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Music Publishers - Goodmusic, Roberton Publications, Bardic Edition & Leslie Music Supply

01684 773883

Peter Lawson
for narrator and orchestra
Goodmusic Concert Originals No.162

Catalogue Number: GMCO162

Difficulty level: E What's this?

ISMN: 9790222307575

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Lady's Slipper Orchid  Pack image
Orchestration: 2 Flutes (2nd db Piccolo), 2 Oboes, 2 Clarinets in Bb, 2 Bassoons, 4 Horns in F, 2 Trumpets in Bb, 3 Trombones, Tuba, Timpani, Percussion (1 player: Glockenspiel, Tubular Bells), Harp
Strings (Violin 1, Violin 2, Viola, Cello, Bass)
Narrator [optional]

The Lady's Slipper Orchid, Cypripedium calceolus, is recognisable by its large, yellow lip, resembling a slipper. It attracts small bees, who fall into it. The walls are slippery but have hairs which act as footholds to guide the insect up a passage where it rubs against a mass of pollen. It leaves and tends to land on a nearby flower. The process is repeated and this time the sticky pollen from the first flower pollinates the second flower.
The orchid's exotic beauty caused it to be picked, dug up and eventually declared extinct in Britain in 1917. However, in the 1930s a solitary plant was found in Yorkshire, which was kept secret but had a warden on 24-hour guard with a trip-wire around it to stop orchid collectors from digging it up. In the 1990s scientists at Kew Gardens started a programme of producing seedlings from it by cross-pollinating with a plant taken from the wild. After a worrying start, where only four out of a hundred such plants actually flowered, nowadays there are many successfully flowering plants in Cumbria, Lancashire, Yorkshire, Derbyshire and County Durham.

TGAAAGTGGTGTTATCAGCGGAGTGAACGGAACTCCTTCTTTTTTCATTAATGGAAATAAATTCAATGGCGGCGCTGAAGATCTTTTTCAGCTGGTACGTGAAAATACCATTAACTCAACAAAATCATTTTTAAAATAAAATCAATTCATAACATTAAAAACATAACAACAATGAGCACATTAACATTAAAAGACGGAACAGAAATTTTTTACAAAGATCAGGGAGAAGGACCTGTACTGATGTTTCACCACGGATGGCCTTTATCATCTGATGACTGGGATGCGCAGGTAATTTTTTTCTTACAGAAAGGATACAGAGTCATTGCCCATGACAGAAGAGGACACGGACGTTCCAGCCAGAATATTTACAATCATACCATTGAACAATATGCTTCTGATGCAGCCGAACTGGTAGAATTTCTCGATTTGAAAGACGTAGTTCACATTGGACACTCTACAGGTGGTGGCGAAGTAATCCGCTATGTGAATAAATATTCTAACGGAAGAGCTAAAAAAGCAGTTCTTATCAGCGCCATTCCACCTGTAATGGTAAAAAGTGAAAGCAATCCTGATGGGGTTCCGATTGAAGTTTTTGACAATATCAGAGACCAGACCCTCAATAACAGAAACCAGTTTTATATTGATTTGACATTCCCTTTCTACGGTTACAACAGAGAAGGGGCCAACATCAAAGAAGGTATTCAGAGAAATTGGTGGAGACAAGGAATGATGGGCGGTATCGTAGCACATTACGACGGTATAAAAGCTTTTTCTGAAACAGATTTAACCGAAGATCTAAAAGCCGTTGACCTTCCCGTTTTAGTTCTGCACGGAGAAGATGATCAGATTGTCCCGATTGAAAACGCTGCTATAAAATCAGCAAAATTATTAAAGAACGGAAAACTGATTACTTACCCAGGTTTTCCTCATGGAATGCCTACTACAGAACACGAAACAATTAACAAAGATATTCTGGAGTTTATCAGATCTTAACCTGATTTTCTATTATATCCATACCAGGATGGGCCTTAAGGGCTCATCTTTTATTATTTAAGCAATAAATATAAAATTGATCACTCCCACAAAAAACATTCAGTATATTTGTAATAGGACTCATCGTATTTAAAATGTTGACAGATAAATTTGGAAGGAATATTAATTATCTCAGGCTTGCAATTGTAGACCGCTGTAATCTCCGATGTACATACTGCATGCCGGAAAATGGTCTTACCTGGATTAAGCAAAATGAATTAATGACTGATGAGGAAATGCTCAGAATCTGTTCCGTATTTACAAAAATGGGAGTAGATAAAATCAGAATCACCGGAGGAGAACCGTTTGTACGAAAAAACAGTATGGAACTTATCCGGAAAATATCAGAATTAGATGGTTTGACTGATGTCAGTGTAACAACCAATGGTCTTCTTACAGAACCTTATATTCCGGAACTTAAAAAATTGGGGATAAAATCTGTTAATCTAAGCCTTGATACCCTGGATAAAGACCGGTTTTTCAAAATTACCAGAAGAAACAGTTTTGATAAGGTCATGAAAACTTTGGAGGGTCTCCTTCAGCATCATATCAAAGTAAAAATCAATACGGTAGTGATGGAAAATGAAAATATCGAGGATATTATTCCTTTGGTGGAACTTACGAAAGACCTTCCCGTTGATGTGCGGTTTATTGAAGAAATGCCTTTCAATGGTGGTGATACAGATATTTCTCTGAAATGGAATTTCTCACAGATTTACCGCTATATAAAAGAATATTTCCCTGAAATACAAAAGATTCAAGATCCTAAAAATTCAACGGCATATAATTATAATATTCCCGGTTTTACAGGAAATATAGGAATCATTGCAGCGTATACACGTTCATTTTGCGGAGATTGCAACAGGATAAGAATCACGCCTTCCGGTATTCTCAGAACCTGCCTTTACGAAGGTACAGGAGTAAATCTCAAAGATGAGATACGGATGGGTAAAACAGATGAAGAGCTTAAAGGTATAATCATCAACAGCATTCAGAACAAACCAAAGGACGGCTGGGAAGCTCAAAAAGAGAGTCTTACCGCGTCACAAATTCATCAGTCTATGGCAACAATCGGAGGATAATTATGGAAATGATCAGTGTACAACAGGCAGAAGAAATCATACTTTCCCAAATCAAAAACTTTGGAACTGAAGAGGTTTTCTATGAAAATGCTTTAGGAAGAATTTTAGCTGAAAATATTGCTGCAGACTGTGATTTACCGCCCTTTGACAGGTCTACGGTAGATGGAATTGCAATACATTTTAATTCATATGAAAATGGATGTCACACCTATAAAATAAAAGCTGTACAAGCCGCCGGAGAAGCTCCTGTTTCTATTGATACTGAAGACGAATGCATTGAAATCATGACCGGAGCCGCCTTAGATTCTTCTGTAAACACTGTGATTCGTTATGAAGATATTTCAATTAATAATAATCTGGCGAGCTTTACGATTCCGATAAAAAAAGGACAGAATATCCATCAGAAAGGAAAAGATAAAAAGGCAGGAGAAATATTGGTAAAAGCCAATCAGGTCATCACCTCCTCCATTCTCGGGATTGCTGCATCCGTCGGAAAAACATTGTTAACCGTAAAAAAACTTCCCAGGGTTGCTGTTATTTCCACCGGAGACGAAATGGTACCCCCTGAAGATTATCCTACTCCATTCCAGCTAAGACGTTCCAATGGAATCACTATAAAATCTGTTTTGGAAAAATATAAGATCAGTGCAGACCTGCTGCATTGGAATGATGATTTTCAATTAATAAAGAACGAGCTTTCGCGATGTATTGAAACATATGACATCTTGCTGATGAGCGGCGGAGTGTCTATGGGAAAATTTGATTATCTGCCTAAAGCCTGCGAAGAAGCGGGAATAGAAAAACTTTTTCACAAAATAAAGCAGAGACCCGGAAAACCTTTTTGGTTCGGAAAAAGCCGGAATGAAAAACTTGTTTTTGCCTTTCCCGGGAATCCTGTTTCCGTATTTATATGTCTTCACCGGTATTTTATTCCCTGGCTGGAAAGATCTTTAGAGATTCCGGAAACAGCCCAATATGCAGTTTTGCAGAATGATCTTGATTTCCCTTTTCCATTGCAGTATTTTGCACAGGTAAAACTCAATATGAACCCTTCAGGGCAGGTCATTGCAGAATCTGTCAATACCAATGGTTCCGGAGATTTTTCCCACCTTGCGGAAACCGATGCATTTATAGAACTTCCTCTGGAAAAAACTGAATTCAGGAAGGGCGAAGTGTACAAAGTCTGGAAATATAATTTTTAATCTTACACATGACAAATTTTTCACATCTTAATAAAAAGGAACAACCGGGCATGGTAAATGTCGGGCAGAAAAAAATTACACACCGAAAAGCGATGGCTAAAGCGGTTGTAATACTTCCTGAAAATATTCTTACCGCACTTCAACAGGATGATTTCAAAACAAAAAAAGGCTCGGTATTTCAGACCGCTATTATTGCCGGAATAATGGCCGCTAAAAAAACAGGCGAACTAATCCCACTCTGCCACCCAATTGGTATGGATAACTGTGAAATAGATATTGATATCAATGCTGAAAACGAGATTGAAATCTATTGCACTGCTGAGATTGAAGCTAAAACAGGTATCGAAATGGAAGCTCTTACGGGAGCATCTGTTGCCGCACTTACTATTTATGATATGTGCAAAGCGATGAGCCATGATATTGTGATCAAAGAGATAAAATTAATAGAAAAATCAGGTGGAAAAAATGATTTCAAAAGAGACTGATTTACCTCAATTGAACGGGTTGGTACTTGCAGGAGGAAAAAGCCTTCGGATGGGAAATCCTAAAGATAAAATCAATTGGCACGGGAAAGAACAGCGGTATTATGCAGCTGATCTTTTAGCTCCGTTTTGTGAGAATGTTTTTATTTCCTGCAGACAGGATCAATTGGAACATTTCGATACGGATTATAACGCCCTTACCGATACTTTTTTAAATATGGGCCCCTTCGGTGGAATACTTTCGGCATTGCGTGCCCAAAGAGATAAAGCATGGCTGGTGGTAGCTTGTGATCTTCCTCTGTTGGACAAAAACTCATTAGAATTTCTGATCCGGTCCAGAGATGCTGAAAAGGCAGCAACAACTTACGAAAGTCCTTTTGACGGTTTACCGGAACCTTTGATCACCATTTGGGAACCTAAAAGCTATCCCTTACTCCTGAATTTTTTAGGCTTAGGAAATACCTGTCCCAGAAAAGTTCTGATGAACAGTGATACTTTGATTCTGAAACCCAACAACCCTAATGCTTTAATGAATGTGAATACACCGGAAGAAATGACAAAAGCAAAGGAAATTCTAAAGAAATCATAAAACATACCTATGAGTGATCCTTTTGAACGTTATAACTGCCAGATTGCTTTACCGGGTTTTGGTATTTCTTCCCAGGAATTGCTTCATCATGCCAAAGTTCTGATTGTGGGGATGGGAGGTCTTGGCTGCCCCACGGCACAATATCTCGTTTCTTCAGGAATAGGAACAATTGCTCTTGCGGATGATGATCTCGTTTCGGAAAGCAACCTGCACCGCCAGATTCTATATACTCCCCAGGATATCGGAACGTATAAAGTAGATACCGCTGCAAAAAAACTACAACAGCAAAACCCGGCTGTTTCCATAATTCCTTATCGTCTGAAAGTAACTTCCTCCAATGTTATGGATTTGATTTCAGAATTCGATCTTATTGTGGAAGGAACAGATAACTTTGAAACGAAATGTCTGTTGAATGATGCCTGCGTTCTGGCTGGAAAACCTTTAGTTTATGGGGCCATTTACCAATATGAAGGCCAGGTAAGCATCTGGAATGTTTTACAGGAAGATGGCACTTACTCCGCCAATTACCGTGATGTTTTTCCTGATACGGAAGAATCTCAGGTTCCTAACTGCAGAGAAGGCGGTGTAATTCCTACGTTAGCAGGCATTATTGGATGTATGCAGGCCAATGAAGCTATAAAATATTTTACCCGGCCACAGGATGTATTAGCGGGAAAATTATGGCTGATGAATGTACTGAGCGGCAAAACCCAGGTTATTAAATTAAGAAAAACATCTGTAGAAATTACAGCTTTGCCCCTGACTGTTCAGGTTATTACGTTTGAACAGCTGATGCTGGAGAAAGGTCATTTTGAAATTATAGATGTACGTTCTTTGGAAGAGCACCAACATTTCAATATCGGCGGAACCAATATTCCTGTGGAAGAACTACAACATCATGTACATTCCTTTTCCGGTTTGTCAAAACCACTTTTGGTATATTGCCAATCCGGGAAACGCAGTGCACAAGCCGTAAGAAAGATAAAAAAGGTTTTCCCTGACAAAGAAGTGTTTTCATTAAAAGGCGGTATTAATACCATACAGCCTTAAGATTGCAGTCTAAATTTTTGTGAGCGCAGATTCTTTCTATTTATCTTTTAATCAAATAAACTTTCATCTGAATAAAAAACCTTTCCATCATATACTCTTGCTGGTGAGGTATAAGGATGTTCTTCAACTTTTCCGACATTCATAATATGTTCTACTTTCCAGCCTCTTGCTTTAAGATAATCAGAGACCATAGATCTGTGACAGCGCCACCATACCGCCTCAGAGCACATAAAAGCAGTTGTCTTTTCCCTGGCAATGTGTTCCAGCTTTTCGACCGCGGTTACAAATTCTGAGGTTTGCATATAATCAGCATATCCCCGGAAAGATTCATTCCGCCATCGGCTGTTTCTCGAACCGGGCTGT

The Lady's Slipper Orchid is in four continuous movements.
The first movement, A little Pollination Subterfuge, refers to the trick the orchid plays on the poor insect as described above.
The second movement, Legend of the Lady's Slipper Orchid, describes the goddess Venus walking through a wood one day, when she heard thunder. Running for shelter, she found she had lost one of her golden slippers. The next day, a shepherdess espied the slipper and ran to it, but in front of her very eyes, it turned into a flower, now known as Lady's Slipper Orchid.
The third movement, A Drastic Decline in Population, describes the orchid's demise and the fourth movement, The Programme of Reintroduction, describes the scientists’ endeavours in a fugue, which takes unexpected twists as the programme temporarily went wrong, only to end triumphantly. Peter Lawson
Duration 7½ minutes
A PACK comprises an A4 sized full score plus a complete set of parts including strings 4/4/3/4/2 and a Narrator part.

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